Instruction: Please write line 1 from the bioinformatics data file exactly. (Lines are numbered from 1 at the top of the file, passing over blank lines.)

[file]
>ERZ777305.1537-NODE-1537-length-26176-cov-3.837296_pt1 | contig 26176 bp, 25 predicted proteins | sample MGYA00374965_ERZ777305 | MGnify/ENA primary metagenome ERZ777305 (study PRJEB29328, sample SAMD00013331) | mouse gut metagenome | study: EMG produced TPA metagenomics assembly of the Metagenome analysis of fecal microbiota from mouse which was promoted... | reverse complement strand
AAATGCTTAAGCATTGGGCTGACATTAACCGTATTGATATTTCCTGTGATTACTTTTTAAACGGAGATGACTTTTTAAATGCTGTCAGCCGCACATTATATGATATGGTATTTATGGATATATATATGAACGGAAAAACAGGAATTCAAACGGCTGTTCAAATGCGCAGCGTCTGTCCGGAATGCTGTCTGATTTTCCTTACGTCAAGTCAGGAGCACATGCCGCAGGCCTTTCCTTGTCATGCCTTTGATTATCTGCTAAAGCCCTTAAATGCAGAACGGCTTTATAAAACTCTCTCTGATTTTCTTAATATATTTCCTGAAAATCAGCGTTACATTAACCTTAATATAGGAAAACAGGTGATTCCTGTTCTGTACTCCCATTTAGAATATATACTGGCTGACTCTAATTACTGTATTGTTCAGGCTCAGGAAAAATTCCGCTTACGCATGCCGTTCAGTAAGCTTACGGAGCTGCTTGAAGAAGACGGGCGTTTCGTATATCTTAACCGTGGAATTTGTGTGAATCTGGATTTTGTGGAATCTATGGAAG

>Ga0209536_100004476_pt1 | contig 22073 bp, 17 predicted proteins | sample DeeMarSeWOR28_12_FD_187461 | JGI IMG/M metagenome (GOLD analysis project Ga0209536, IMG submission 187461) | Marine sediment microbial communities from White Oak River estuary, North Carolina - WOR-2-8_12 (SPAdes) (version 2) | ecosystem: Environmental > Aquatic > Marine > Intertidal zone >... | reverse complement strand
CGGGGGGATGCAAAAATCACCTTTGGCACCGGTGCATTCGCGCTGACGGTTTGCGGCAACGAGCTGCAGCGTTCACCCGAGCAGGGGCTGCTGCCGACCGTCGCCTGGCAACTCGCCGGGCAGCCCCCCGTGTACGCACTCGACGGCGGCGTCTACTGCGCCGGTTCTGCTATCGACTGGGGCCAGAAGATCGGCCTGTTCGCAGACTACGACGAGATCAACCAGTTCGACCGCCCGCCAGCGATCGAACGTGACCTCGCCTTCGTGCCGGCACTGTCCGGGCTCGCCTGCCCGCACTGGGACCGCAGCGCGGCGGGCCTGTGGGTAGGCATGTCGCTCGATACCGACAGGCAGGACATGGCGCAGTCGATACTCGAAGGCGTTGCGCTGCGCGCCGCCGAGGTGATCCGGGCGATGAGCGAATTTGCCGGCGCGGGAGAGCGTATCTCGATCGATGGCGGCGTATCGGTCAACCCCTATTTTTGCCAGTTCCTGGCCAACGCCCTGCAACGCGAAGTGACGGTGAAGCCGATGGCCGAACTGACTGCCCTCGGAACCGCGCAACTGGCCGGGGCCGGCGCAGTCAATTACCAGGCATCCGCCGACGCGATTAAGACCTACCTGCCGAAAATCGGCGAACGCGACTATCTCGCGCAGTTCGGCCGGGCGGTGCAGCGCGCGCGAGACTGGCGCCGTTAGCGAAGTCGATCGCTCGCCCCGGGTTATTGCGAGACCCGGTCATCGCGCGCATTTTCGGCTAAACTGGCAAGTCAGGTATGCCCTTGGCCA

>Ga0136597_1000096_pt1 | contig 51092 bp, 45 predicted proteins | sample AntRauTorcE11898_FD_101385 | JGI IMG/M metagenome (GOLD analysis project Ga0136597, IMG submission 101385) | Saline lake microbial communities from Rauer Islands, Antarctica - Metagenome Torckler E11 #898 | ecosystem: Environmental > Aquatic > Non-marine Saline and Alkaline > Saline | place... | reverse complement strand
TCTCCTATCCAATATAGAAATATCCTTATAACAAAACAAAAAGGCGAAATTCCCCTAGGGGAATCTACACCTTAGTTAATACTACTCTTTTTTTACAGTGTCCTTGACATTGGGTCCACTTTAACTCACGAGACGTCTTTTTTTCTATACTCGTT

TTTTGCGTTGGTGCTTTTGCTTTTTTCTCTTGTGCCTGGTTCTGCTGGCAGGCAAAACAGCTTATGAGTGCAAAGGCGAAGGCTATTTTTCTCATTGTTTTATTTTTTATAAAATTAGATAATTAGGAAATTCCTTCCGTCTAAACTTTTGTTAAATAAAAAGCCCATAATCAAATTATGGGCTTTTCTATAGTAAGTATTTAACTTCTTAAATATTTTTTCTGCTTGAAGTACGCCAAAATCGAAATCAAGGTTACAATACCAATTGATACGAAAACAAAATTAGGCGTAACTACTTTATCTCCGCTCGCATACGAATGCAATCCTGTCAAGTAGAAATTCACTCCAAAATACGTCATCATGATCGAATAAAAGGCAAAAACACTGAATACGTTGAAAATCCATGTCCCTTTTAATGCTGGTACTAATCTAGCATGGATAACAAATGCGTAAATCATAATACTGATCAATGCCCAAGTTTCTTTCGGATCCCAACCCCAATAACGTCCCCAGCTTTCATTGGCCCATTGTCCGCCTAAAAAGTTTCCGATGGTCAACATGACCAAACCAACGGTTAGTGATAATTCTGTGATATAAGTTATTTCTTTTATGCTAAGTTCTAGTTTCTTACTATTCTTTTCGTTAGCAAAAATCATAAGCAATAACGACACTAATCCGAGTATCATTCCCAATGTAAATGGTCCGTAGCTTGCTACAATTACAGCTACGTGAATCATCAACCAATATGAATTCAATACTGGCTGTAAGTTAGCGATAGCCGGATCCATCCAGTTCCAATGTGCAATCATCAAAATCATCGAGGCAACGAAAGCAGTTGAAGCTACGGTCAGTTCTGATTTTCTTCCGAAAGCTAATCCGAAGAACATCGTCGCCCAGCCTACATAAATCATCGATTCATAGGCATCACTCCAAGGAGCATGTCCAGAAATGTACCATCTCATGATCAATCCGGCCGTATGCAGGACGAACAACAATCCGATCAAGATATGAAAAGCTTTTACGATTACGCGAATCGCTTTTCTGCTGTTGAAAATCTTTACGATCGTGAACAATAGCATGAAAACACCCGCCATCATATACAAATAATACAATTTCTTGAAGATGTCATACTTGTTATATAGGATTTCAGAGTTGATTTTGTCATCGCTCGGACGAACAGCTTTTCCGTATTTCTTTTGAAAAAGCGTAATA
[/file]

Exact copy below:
>ERZ777305.1537-NODE-1537-length-26176-cov-3.837296_pt1 | contig 26176 bp, 25 predicted proteins | sample MGYA00374965_ERZ777305 | MGnify/ENA primary metagenome ERZ777305 (study PRJEB29328, sample SAMD00013331) | mouse gut metagenome | study: EMG produced TPA metagenomics assembly of the Metagenome analysis of fecal microbiota from mouse which was promoted... | reverse complement strand